Within days of replacing a bathtub spout that leaked most of the hot shower water down the drain, the shower had stopped completely. No water from the spout. No water from the showerhead.
Yikes?! Where was all the water going?
Turns out a broken flow restrictor was plugging the showerhead. Since the showerhead was old, the increased water pressure from the new tub spout caused the restrictor to crumble and plug the showerhead.
I cleaned the debris from inside the showerhead, but now it leaked all over. Time for a new showerhead.
Disturbing Balanced Systems
Standing in line at Home Depot with a new showerhead in hand, I reflected on what just happened.
The old shower system pieces had been working together for a long time: it was a balanced system. It was inefficient, and costly, and delivered poor results – but it worked. Installing a new spout increased the water pressure to the showerhead. This unbalanced the system, and because it was old enough, something gave out – the flow restrictor.
Taking a system view: What had happened was the removal of a constraint (the leaky spout) improved the system (better flow to the showerhead). Then a new constraint, (the old flow restrictor), prevented the overall system output from improving.
This got me thinking about improvements to business systems. Sometimes when we improve a system, we do not get the results we were expecting. It may not be as dramatic as my showerhead, but the expected increase in system output and/or reduced costs does not occur.
The reason will be a new constraint within the system. You will find the new constraint in one of two places:
- Between your recent improvement and the final output, or,
- At an earlier system stage.
Eliminating one constraint always activates a new constraint.
This does not mean failure: after all, the overall system improved. Maybe just not as much as expected.
For example, consider a retail furniture business as a system. (A business is system of systems working together.) One of the functions of the business is to get customer orders and deliver the product. The more throughput the better.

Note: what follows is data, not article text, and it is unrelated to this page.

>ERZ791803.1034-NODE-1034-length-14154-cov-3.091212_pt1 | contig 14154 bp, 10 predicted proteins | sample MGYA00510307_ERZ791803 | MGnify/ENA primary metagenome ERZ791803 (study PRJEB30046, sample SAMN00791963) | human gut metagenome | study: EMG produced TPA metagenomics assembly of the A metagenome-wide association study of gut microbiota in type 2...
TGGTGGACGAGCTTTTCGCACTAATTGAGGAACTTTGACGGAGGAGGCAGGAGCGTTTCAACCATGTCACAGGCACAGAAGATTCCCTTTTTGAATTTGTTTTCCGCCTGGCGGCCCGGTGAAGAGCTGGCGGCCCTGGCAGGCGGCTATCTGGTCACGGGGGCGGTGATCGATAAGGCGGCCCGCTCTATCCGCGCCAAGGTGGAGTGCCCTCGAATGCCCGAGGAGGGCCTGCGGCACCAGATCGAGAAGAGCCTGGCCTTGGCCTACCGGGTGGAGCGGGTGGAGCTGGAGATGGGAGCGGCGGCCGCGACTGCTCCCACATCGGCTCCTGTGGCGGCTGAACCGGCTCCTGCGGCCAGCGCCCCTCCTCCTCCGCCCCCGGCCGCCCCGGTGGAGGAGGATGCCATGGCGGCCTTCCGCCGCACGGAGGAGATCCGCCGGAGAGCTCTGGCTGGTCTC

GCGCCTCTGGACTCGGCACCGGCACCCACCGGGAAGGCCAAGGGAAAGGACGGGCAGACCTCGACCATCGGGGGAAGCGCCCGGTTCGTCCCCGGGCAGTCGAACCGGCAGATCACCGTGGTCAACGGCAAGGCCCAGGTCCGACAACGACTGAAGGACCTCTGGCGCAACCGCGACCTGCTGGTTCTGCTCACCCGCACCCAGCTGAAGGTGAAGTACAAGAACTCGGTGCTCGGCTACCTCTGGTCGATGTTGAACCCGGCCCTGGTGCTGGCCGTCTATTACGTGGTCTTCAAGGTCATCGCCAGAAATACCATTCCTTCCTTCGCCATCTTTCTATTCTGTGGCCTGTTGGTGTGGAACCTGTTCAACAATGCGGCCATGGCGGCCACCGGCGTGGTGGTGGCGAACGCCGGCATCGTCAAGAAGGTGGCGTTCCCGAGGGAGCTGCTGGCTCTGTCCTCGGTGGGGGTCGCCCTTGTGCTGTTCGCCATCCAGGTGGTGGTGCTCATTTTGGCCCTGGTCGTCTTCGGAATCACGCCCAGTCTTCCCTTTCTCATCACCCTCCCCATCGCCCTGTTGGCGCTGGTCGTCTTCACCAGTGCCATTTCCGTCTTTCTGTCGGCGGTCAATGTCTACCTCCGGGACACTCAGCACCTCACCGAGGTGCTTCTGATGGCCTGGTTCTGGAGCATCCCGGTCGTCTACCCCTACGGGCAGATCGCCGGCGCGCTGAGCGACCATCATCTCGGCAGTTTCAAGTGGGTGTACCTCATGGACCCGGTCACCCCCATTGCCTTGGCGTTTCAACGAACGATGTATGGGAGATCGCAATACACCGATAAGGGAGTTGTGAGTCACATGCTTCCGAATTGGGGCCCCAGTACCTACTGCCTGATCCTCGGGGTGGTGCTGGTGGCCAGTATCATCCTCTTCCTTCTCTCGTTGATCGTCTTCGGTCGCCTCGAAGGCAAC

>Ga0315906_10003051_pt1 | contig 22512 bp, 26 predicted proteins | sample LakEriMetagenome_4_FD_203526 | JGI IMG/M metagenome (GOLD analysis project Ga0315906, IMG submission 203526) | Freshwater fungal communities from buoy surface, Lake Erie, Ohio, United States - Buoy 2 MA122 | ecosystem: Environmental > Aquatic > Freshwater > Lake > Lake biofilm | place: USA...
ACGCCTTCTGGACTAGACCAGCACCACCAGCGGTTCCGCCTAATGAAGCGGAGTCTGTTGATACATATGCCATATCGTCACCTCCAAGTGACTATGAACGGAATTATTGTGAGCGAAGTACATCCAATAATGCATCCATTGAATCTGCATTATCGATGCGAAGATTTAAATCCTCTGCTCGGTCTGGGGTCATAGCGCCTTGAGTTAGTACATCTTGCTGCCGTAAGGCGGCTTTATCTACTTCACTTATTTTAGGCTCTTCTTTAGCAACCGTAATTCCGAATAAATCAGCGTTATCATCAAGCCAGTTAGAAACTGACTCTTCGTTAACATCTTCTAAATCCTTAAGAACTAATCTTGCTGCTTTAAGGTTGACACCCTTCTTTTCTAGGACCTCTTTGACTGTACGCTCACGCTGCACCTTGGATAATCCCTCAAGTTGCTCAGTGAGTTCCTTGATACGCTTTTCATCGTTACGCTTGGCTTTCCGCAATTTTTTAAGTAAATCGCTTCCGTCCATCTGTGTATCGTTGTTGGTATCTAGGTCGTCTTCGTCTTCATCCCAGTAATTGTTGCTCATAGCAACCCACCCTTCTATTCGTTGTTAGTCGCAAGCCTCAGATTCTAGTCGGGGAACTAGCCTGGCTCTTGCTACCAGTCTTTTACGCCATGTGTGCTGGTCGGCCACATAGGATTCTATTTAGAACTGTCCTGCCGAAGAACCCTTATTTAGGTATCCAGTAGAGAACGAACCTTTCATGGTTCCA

The Sales system brings in orders. The Shipping system gets the ordered product to the customer. In order to increase business throughput the owner improves the Sales system and double the number of orders. Awesome. But all is not well. The Shipping system does not reflect a similar increase in output. What happened?
The constraint has shifted from the Sales system to the Shipping system. The problem is Shipping has a single truck and crew, and they were nearly max’d out before the improvement. They can handle some of the increased demand, but not all of it.
Now, orders are backed up all over the shipping room floor, deliveries are late, and customers are grumpy. The expected results were not achieved and an unexpected consequence arose. Although Sales is much more effective at getting the orders, the business as a system can’t deliver them all. It is the equivalent of the flow restrictor in the showerhead being unable to handle the increased pressure.
Now, the owner has to work on the Shipping system. The shipping constraint must be removed to get the overall business system working even better. It might mean adding another delivery truck and crew, or just adding another crew and running them in the evening. Which solution to use will require a bit of cost analysis first.
System improvement is an on going process of innovating and removing constraints. When you improve a system, don’t be disappointed if you do not see the expected big improvement. You just need to look for the new bottleneck and work on it. Overtime the system will get better and better.
When considering a system improvement, look for impacts on other parts of the system. Look for impacts on other systems that either feed into, or take outputs from, the modified system. To get maximum benefit from the improvement you may need to:
- Adjust upstream and/or downstream stages within the system.
- Adjust other systems that either feed into, or take outputs, from the modified system.
With a bit of examination you can plan accordingly. For example, in the retail furniture store, thinking about the downstream systems would have highlighted the inability of the Shipping system to handle the higher volume. Knowing that, the owner could have planned better for the increased order volume.
Not all system improvements are as impactful as doubling sales. Most improvements yield incremental benefits. Regardless though, a bit of thinking will help yield expected results without unexpected consequences.
As for my showerhead, once I installed the new one the whole system worked like a charm. Now we have showers without wasting hot water, and we are saving some money.